Sofa so good as Amy settles into hot seat at Look North

Harry Gration and Amy Garcia of BBC Look North in Yorkshire
Harry Gration and Amy Garcia of BBC Look North in Yorkshire
Have your say

Amy Garcia is the new Look North presenter preparing to join Harry Gration on the sofa on Monday. Jayne Dawson meets her.

The Look North sofa – or who is sitting on it – is one of those things that forms a comfortable backdrop to our lives.

The person whose bottom is parked there every night becomes a familiar face in Yorkshire living rooms. New girl Amy Garcia is about to become that person, for it is she who has been appointed to sit alongside co-presenter Harry Gration, after many months of uncertainty.

She will start the job on Monday and, from the moment she joins Harry in the studio her life is bound to change, because the job is a high-profile one.

“I remember watching the programme when I was growing up, so to be presenting it is quite surreal. Harry was on it then, and Clare Frisby. But I am used to working in television so I don’t think being a more recognisable face will be a problem for me. Really, I’m so excited I can’t wait.”

Amy, 32, is also nervous – who wouldn’t be? It is a big job and she is fresh off maternity leave having given birth to daughter Mabel eight months ago, but she is not new to the show, having worked on it before as a general reporter and occasional stand-in for Christa Ackroyd on that sofa before leaving to work in London.

But now she and her husband Tim, a songwriter and music producer, are moving back and have bought an old semi-detached cottage in Wakefield.They are not able to move in yet though so for the first few weeks they will be camping at their parents’ homes, dividing their time between the two.

A local girl through and through, she grew up in Wakefield and attended Wakefield College. Her mother Yvonne and her Spanish father Jesus run a curtain business in the city called Welcome Home. She met Tim locally, in Brown’s Bar in Leeds on her 21st birthday. They married three years ago 
in Spain and she says she is 
now pleased to be moving back home.

“Once I had Mabel I realised the value of having your friends and family around you, and it is great for my parents because they will have their grandchild nearby.” Amy is the only member of the family in broadcasting, although her route into television journalism was not a conventional one. She studied media and performing arts but – prepared to be surprised here – her first job was as a singer on a cruise ship.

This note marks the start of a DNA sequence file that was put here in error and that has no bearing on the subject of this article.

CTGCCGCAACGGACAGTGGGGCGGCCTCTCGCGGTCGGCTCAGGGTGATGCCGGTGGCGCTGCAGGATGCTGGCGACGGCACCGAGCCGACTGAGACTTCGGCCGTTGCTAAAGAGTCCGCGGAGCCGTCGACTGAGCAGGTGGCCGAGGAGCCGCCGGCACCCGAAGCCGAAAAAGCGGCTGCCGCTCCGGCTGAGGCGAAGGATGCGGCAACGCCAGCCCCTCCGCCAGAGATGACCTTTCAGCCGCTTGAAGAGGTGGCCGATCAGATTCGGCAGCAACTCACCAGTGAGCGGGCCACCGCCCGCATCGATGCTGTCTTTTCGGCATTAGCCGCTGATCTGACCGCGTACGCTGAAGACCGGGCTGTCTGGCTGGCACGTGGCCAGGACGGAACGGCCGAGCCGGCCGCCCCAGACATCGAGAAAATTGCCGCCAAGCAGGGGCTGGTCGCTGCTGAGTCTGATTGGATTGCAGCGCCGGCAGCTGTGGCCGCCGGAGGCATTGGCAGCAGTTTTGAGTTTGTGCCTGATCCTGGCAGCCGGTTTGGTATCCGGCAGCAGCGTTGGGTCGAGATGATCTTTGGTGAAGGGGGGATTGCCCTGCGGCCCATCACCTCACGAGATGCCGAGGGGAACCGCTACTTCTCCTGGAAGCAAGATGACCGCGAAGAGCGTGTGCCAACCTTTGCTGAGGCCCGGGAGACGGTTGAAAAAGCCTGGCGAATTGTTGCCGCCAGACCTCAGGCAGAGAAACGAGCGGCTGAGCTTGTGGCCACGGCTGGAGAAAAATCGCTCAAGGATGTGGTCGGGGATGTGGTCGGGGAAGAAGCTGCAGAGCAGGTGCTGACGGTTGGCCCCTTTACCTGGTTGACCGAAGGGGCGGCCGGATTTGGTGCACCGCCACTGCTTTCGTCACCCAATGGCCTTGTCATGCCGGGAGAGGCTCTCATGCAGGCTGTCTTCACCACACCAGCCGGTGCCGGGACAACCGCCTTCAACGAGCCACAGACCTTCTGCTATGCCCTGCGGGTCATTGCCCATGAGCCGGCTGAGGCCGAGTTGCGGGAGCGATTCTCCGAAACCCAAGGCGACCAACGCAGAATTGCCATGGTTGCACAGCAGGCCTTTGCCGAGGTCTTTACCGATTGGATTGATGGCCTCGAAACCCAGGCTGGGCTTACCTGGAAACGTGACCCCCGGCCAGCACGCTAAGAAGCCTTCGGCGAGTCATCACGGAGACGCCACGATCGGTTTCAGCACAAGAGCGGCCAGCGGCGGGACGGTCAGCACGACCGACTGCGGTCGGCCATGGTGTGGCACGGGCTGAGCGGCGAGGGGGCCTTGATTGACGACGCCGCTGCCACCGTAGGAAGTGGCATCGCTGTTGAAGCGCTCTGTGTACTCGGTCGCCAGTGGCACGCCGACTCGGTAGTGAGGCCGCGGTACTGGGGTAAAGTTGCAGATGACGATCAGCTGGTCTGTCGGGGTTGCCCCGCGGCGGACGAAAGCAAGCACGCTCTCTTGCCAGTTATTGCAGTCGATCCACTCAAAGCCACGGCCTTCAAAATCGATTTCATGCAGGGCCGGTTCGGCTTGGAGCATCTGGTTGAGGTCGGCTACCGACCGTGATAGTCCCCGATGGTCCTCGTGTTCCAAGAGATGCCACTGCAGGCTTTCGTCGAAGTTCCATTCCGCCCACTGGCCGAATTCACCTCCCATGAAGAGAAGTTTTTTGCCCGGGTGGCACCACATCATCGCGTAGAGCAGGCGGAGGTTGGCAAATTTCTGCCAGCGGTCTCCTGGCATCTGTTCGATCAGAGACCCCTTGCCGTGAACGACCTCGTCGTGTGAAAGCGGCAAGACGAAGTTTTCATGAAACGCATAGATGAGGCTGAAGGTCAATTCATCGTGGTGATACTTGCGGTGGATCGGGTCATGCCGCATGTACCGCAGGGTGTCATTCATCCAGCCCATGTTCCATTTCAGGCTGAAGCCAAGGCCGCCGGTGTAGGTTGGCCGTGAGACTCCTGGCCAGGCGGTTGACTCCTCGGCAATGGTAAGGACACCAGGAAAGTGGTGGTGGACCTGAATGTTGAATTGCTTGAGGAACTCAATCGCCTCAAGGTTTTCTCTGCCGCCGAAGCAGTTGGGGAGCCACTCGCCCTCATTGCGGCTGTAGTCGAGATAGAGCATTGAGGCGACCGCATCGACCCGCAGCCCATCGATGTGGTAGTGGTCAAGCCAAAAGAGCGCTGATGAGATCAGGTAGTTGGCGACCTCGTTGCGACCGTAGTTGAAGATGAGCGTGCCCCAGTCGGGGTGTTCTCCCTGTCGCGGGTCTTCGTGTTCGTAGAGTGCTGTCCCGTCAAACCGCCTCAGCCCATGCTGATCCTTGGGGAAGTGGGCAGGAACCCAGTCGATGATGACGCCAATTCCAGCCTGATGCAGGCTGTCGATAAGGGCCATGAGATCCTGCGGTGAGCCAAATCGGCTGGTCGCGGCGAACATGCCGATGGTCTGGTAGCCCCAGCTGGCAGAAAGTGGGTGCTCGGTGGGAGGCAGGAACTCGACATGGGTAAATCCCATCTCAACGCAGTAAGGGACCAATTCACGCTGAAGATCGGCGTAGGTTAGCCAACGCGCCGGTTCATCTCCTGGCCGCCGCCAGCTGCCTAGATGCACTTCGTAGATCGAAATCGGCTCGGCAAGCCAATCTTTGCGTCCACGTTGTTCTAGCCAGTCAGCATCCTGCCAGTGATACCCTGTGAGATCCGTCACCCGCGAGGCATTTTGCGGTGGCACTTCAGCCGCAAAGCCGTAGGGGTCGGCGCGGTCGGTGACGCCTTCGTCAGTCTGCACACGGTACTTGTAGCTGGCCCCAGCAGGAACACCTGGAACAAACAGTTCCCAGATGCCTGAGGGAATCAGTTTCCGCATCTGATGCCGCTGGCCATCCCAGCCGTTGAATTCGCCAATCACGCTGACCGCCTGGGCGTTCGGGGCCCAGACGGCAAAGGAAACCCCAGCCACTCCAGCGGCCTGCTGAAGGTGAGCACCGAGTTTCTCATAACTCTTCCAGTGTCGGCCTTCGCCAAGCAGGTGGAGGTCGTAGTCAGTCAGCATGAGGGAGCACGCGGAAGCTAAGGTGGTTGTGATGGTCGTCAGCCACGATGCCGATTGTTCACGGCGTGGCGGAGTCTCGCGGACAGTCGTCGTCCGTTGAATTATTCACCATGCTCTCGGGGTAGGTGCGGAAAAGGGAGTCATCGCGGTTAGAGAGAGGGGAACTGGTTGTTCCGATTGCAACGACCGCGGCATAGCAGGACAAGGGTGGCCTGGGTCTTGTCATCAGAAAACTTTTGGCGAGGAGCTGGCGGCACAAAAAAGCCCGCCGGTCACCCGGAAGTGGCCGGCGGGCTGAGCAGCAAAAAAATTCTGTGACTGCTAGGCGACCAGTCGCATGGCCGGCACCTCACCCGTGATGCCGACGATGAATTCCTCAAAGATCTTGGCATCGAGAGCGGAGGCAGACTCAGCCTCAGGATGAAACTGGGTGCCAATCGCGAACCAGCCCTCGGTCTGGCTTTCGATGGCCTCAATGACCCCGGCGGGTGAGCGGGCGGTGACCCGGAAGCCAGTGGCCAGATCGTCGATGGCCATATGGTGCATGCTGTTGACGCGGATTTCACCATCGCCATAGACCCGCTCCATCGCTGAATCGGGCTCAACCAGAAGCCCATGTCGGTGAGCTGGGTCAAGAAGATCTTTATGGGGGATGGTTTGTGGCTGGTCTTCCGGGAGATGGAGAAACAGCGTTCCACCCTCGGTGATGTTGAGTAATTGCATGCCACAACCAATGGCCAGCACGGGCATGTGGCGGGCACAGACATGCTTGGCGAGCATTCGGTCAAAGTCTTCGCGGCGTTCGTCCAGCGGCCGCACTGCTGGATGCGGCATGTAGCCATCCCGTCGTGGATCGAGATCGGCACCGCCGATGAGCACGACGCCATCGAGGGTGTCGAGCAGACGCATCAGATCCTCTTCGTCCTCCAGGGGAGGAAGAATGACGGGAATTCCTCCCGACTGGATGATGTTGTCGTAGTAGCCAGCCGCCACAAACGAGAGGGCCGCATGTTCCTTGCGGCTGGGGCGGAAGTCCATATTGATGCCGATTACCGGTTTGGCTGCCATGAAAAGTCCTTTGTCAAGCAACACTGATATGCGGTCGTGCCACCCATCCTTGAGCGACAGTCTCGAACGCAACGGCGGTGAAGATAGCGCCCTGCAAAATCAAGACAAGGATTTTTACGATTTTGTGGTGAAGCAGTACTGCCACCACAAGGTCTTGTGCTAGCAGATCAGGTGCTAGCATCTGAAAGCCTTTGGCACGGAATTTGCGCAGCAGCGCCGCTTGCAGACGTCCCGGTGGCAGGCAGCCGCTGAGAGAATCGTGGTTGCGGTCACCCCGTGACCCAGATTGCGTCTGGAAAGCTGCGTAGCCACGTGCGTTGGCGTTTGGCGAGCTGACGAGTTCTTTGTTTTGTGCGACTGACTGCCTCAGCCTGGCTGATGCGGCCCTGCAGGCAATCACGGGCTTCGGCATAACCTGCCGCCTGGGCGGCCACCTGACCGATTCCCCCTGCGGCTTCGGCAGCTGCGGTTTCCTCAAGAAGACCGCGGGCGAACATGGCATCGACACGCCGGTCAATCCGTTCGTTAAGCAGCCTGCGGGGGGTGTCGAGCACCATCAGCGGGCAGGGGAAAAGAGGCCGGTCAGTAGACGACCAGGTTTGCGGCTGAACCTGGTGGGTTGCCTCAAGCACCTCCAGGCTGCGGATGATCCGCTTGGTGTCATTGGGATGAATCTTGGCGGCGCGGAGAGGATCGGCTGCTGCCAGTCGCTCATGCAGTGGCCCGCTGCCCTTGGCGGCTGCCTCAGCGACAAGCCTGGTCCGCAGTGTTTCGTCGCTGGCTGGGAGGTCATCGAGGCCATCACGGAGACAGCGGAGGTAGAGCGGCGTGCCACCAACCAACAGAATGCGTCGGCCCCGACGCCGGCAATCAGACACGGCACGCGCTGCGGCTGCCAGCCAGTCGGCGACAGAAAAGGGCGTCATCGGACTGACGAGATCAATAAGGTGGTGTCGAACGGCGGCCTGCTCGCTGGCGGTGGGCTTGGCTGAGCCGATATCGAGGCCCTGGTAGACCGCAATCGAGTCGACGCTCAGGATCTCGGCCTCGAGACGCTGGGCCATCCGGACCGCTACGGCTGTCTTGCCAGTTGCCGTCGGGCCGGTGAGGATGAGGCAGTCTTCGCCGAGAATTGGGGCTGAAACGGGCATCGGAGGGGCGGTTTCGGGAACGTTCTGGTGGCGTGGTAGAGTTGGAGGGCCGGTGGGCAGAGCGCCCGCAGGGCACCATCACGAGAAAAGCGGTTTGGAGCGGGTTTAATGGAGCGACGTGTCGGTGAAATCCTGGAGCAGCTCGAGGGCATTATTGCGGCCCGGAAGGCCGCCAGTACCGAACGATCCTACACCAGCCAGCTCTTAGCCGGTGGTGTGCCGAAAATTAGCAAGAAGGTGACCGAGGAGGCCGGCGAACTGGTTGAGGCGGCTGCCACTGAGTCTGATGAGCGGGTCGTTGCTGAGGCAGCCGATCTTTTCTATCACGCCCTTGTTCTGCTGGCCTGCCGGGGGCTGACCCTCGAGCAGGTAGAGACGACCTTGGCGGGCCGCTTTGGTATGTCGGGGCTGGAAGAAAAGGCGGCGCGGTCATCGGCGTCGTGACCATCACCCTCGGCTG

“I always loved performing but I cried all the way to the docks when my mum drove me down there. I was in floods of tears, but it was a good life experience, and I saw so many fantastic places”

After that, Amy answered an advert in Stage magazine for a children’s television presenter, and got the job. She stayed in children’s television for three years, working on S Club TV in the days of the band S Club 7, then CBBC and finally the Disney Channel. Children’s presenters have a short shelf life though, so Amy stepped sideways into travel programmes and other light entertainment shows on Sky.

She seemed to be carving out a career in that field but, at the age of 27, packed it all in and went back into education, taking an MA in TV journalism, and then landed her first job on Look North.

After that, Amy moved to London to a job on BBC South Today, and also presented the 60 Seconds new bulletins on BBC3, before taking leave to look after Mabel. But it wouldn’t be the full story without a final mention of Amy’s predecessor.

The Look North sofa has been a bit of a hot seat since Christa left earlier this year under mysterious circumstances.

It eventually emerged that an investigation was underway into her tax arrangements.

Christa has not been in touch since Amy was appointed but Amy said: “Christa was great 
and we became friends when I worked here before. I wish her well.”

Christa and Harry were a successful presenting team and, with weatherman Paul Hudson, they were a hit with viewers who enjoyed their relaxed and jokey relationship.

After a rigorous interview process, Amy was thrilled to be offered the job but she is being paid a lot less.

Christa received around £180,000 while Amy’s job 
was advertised at £30,00-£50,000.

She said: “I would never
ask anyone their salary and I wouldn’t expect them to ask mine.”

But her appointment draws a line under the controversy of earlier this year and Amy is looking forward to providing that familiarity, and the banter between the people we think of as “our” presenters.

“The first time I stood in for Christa I went home and said ‘I really want that job; I would love that job’ so this is a dream for me.”